Glasses Let Color-Blind See Red Light (Sep, 1940)

This seems like a pretty good idea. Of course it’s not as necessary anymore since we have standardized stop lights. You can just tell which light is on by it’s position.

Glasses Let Color-Blind See Red Light

TO ENABLE color-blind motorists to determine whether a traffic light is red or green, a New York City optical firm has just introduced special glasses. The spectacles are made in two sections, the upper consisting of a segment of dark-red filter glass, and the lower of clear crown glass, although optically ground eye-correction lenses may be employed for those who ordinarily wear glasses when driving. With the spectacles on, the color-blind driver looks through the red filter section of the lenses as he approaches a traffic light. If he sees any light at all in the traffic standard, he knows that it must be either red or amber, the “stop” or “caution” signal, since the filter blocks out all rays emanating from the green “go-ahead” light, while admitting the others. Since eye specialists estimate that one person in every twenty-five is colorblind, the filter glasses should make an important contribution to the problem of increasing traffic safety.

  1. Rick Auricchio says: July 21, 20078:43 pm

    The design is flawed because it doesn’t fail safely.

    If the red light bulb were to fail, the driver would always think he had a green light—very dangerous.

    A safe system would have a green filter. Then, the driver would stop in the absence of a good green light.

    But I don’t think the filters work like that: it’s much easier to make a red filter work.

  2. Alexander Sorokin says: January 14, 200812:51 pm

    I’m sure you aren’t colorblind. The problem comes from a single blinking light. It could be either red or yellow and I don’t see a difference! I always look for the stop sign. I never confuse red light and green light. I have to say that a red light with bright white flash is a far superior design.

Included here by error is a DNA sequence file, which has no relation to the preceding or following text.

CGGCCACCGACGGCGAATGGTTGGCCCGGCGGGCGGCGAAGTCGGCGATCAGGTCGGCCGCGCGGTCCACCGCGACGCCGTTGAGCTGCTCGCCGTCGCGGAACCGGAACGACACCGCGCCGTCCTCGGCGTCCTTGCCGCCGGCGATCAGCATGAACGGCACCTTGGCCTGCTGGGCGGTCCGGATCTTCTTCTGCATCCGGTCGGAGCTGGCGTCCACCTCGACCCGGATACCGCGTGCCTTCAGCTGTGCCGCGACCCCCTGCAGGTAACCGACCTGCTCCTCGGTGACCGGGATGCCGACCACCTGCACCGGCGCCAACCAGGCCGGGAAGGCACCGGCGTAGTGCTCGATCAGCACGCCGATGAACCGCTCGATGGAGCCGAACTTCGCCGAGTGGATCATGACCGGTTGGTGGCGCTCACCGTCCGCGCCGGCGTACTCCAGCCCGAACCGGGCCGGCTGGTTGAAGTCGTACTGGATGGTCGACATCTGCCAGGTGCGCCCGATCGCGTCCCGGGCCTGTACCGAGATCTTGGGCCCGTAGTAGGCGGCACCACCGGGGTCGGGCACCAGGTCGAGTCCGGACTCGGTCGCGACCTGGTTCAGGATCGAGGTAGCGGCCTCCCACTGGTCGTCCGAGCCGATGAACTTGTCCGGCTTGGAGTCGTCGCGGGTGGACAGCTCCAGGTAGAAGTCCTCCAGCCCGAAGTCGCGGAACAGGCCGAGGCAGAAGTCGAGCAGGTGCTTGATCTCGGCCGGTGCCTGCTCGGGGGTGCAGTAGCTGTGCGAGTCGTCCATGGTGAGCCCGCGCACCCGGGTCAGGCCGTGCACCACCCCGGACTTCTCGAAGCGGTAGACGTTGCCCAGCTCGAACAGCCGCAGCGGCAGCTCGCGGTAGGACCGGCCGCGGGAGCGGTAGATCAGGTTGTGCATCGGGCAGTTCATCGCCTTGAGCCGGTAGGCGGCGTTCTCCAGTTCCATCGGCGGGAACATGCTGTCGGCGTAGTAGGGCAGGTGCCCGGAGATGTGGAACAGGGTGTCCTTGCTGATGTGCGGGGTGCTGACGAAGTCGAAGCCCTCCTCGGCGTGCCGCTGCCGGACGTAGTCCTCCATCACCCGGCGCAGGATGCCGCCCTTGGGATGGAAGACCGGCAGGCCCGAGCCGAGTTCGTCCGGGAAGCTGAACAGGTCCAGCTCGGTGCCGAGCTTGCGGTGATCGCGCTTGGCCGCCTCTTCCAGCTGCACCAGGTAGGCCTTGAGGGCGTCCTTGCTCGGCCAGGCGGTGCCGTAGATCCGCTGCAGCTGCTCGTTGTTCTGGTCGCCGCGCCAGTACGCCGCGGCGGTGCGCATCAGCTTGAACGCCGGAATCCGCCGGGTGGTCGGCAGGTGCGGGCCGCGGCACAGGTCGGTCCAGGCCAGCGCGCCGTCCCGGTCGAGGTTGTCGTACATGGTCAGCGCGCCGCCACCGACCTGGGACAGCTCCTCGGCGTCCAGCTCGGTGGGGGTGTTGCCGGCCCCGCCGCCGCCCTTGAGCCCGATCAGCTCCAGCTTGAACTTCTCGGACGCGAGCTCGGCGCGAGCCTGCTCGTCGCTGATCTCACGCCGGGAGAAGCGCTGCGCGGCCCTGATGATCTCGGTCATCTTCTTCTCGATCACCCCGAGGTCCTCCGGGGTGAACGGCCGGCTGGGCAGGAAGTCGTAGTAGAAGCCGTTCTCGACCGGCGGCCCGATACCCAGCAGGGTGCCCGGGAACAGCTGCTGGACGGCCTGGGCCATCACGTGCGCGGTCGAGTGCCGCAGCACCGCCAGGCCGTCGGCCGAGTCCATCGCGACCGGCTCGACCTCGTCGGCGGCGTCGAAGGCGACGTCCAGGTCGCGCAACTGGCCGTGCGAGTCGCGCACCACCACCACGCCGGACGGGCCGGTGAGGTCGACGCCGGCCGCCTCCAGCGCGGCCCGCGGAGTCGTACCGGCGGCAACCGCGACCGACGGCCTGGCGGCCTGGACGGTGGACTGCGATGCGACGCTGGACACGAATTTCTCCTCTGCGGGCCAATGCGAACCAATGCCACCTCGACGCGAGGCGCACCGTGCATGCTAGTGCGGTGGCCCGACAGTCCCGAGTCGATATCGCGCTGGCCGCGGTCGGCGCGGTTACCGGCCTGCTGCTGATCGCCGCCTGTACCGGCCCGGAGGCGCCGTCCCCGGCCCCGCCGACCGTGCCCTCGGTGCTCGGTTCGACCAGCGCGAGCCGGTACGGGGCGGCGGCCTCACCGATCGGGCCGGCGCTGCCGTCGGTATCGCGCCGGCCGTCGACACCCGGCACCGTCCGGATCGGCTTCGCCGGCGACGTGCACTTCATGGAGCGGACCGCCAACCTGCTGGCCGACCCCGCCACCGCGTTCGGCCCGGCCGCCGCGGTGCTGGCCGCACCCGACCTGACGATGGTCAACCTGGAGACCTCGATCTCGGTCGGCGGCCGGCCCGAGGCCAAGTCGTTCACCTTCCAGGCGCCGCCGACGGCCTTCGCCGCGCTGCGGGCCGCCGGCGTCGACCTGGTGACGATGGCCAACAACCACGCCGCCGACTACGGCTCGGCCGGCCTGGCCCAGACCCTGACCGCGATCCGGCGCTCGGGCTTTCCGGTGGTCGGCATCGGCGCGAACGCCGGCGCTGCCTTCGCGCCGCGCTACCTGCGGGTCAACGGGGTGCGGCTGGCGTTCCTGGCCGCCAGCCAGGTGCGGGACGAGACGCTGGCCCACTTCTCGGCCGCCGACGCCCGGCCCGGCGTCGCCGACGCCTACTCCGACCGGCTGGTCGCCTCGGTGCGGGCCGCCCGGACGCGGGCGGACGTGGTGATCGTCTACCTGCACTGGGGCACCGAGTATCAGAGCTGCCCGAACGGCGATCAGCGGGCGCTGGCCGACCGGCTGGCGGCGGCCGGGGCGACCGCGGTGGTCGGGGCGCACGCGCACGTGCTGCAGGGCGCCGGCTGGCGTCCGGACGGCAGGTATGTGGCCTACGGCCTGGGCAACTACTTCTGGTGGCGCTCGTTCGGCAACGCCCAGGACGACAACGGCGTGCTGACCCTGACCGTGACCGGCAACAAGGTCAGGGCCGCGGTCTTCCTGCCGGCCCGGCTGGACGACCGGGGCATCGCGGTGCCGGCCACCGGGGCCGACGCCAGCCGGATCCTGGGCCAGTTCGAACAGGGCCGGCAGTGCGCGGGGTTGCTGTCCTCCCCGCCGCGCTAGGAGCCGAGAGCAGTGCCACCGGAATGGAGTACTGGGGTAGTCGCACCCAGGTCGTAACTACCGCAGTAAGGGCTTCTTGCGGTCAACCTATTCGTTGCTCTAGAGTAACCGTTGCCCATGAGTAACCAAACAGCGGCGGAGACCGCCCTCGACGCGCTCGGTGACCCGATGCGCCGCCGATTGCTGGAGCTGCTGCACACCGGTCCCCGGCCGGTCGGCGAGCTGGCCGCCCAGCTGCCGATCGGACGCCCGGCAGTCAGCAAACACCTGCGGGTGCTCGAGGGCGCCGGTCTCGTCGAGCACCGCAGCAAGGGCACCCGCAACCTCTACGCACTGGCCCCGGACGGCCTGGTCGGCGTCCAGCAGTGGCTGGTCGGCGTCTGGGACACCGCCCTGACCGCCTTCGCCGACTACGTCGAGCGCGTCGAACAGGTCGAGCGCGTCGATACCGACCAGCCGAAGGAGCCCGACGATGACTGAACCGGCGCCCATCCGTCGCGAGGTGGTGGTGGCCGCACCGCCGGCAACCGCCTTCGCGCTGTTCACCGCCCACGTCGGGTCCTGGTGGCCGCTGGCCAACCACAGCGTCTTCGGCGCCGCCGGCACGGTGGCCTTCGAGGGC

I think that a green filter for the glasses might indeed be superior to the red filter. This might bring the perception of a color-blind person closer to normal color vision.

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  4. Chris Sebes says: August 14, 20081:18 pm

    Back in the 1940s this might have been a problem if the red light was out, because many intersections only had one signal. Today’s intersections have multiple signals, not only for increased visibility, but also for light failure. With the addition of LEDs in the signals, light failures are extremely rare. If the concept works, it has merit today.

  5. K!P says: February 13, 20106:58 am

    eehm, isnt this why they (at least over here) standardized the design? RED on top, Green at bottom.

  6. JMyint says: May 27, 20106:58 am

    There is a company that makes lenses to help with colour vision. They must be fitted by an optometrist.…

  7. Firebrand38 says: May 27, 201010:04 am

    I also came across this contact lens based system from 1978…

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